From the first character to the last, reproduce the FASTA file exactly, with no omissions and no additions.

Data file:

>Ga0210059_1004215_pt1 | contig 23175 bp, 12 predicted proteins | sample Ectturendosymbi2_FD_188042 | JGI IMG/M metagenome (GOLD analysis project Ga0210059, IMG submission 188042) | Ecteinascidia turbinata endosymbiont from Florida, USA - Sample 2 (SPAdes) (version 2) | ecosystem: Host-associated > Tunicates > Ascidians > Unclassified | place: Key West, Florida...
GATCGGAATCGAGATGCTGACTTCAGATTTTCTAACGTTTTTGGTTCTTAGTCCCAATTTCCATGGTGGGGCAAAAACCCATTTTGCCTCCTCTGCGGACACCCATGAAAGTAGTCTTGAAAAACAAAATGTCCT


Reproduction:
>Ga0210059_1004215_pt1 | contig 23175 bp, 12 predicted proteins | sample Ectturendosymbi2_FD_188042 | JGI IMG/M metagenome (GOLD analysis project Ga0210059, IMG submission 188042) | Ecteinascidia turbinata endosymbiont from Florida, USA - Sample 2 (SPAdes) (version 2) | ecosystem: Host-associated > Tunicates > Ascidians > Unclassified | place: Key West, Florida...
GATCGGAATCGAGATGCTGACTTCAGATTTTCTAACGTTTTTGGTTCTTAGTCCCAATTTCCATGGTGGGGCAAAAACCCATTTTGCCTCCTCTGCGGACACCCATGAAAGTAGTCTTGAAAAACAAAATGTCCT